Beef cattle Types Explained

We can proudly claim that our beef cuts are succulent, nutritious and packed with flavours just waiting to be discovered through innovative new cooking methods and traditional recipes alike.

An inquisitive brown cow

We all know that beef is a diverse meat, suitable to a variety of cuisines and cooking methods. Interestingly the beef cattle types themselves are just as diverse. As well as the difference between beef and dairy, there are many terms within these groups; heifer, bull and steer among them, and over 250 breeds of cow around the world. Find out more about some of the most popular breeds below.


Origins: The Angus originates from Scotland, but is now considered to be the dominant breed in Ireland. This is also the case in several countries further afield, including the USA, Canada, Argentina, New Zealand and Australia.
Features: This popularity is easily explained. Hardy and adaptable, Angus cows are docile and have exceptional fat marbling, which produces extremely tender and tasty meat.
Fact: First exported to America by a Kansas rancher in 1873, Angus cows were crossed with the Texas longhorn breed. This subsequently helped add winter hardiness to their list of qualities.


Origins: Dexter cattle originate in South West Ireland, where they would have been kept by small landowners, before being exported to the US in the early 1900s.
Features: Dexter cattle descended from the predominately black cattle of the early Celts. In turn, Dexter cattle have the same inky colouring and are one of the smallest known breeds, standing at just one metre high.
Fact: Despite their diminutive stature, Dexter cows are incredibly efficient in terms of both their milk and beef production.


Origins: The breed was developed in England in the 1700s, supposedly to fulfil the expanding food market created by the industrial revolution.
Features: Known for their longevity, the Hereford also has a docile nature, leading to low stress levels and high quality meat.
Fact: Historically, Herefords were much larger than they are today. In the 1700s and 1800s there are records of animals weighing over 3,000 pounds.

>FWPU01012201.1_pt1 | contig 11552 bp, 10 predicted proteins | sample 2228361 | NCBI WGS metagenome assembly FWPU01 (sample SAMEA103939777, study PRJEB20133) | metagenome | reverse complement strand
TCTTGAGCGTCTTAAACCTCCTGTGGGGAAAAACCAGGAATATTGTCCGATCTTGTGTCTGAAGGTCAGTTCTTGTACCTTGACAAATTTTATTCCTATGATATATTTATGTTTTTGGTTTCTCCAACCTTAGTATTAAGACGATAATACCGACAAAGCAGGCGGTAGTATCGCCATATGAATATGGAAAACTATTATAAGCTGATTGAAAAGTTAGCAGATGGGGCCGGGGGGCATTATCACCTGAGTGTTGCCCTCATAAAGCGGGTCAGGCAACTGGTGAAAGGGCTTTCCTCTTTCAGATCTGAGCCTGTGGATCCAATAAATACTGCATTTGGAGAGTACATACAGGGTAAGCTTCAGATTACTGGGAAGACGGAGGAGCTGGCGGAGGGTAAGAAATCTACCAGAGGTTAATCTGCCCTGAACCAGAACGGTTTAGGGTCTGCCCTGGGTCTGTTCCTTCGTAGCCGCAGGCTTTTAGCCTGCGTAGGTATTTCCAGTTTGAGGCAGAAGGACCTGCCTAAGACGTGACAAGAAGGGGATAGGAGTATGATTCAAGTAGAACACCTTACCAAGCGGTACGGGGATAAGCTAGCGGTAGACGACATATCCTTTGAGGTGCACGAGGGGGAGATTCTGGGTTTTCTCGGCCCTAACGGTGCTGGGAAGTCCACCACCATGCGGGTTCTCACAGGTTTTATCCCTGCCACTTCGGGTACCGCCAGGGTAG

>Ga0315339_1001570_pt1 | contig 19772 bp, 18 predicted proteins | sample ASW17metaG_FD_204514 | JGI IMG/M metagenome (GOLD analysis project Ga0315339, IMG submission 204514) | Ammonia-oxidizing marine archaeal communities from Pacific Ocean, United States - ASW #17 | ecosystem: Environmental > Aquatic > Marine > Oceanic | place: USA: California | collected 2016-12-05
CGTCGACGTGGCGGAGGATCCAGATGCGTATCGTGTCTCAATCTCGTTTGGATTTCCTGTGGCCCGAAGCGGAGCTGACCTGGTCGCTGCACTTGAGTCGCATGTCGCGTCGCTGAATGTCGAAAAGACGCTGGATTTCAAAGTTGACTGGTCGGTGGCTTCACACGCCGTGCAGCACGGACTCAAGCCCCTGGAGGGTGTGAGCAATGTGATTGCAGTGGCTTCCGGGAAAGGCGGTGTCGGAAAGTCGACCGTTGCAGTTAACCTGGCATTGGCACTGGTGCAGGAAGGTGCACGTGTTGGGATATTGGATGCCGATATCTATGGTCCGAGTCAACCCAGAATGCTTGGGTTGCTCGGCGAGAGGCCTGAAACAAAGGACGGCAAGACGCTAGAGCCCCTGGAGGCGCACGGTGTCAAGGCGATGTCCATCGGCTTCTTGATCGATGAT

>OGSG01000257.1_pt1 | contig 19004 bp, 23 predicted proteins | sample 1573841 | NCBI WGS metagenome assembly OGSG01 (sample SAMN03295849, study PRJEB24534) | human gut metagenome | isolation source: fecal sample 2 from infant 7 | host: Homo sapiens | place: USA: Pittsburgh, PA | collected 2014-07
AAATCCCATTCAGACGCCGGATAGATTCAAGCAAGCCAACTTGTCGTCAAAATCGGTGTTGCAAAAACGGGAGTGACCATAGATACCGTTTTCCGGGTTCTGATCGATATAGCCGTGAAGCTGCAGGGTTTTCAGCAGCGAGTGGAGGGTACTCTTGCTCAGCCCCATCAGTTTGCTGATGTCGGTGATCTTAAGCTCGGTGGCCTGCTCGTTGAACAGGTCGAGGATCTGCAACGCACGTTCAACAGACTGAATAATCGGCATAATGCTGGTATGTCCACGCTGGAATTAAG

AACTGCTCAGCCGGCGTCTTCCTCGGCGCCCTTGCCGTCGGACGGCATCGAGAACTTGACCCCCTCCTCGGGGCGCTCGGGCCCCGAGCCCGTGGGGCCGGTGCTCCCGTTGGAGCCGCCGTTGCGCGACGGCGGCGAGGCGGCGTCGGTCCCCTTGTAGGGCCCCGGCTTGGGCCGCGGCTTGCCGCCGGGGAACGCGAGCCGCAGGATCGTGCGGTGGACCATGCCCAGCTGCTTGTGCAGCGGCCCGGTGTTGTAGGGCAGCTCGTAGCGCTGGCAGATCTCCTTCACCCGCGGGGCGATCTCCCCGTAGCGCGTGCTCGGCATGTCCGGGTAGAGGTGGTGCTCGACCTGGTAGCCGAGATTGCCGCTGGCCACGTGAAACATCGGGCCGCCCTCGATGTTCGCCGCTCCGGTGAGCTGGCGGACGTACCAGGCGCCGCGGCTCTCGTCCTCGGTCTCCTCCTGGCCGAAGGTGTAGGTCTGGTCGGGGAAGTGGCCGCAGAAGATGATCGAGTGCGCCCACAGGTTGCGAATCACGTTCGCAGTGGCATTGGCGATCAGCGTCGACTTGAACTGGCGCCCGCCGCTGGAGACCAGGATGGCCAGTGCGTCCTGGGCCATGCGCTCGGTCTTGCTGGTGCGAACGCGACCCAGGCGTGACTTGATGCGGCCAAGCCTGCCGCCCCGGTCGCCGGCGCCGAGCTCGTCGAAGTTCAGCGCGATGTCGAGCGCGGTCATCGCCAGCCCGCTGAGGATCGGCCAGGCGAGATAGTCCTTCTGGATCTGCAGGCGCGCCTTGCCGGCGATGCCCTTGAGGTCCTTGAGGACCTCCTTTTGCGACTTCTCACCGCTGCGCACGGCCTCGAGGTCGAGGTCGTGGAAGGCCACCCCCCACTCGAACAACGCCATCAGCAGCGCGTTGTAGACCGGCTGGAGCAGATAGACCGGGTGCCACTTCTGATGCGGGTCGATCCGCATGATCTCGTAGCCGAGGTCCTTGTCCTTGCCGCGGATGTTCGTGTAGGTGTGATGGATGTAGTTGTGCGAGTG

Origins: Taking its name from the Gauls, the first inhabitants of south-west Scotland, the breed originated in the area in the 17th century.
Features: Hornless with dark, wavy coats, the Galloway has a good level of marbling, leading to high-quality, flavoursome meat.
Fact: The breed number fewer than 10,000 cattle in the world, and is classified as ‘rare’ in the United States.


Origins: In Japan, where cattle was first introduced in the second century as a means of providing power for the cultivation of rice.
Features: Although many different breeds come under the ‘wagyu’ term, cattle from the Kobe region provide the standard in terms of texture and flavour. Research in breeding and feeing have led to Kobe beef gaining popularity in terms of its flavour and texture.
Fact: There is some confusion about Wagyu as a term, but it is simply a blanket term for ‘Japanese Cattle’: ‘Wa’ meaning Japanese and ‘gyu’ meaning cattle.


Origins: It will come as no surprise that the origin of this breed is in the wilds of Scotland. They are descendants of a longhorn breed brought to Britain by Neolithic farmers as far back as the second millennium BC.
Features: The Scottish Highland cattle possesses a double coat of hair which provides highly efficient insulation. As a result their meat tends to be leaner than most beef due to a lesser need for fat.
Fact: Their tolerance to cold has been described as being on par with arctic-dwelling animals such as reindeer and caribou.


Origins: The breed originated in Piedmont in North West Italy around 25,000 years ago, making the it one of the oldest breeds of cattle in the world.
Features: Due to a genetic abnormality, Piedmontese cows develop muscle at an unrestricted rate. They are also much more hardy and disease resistant that most beef cattle.
Fact: Piedmontese are used for both beef and dairy farming. As a result, their milk is used in most Italian cheeses.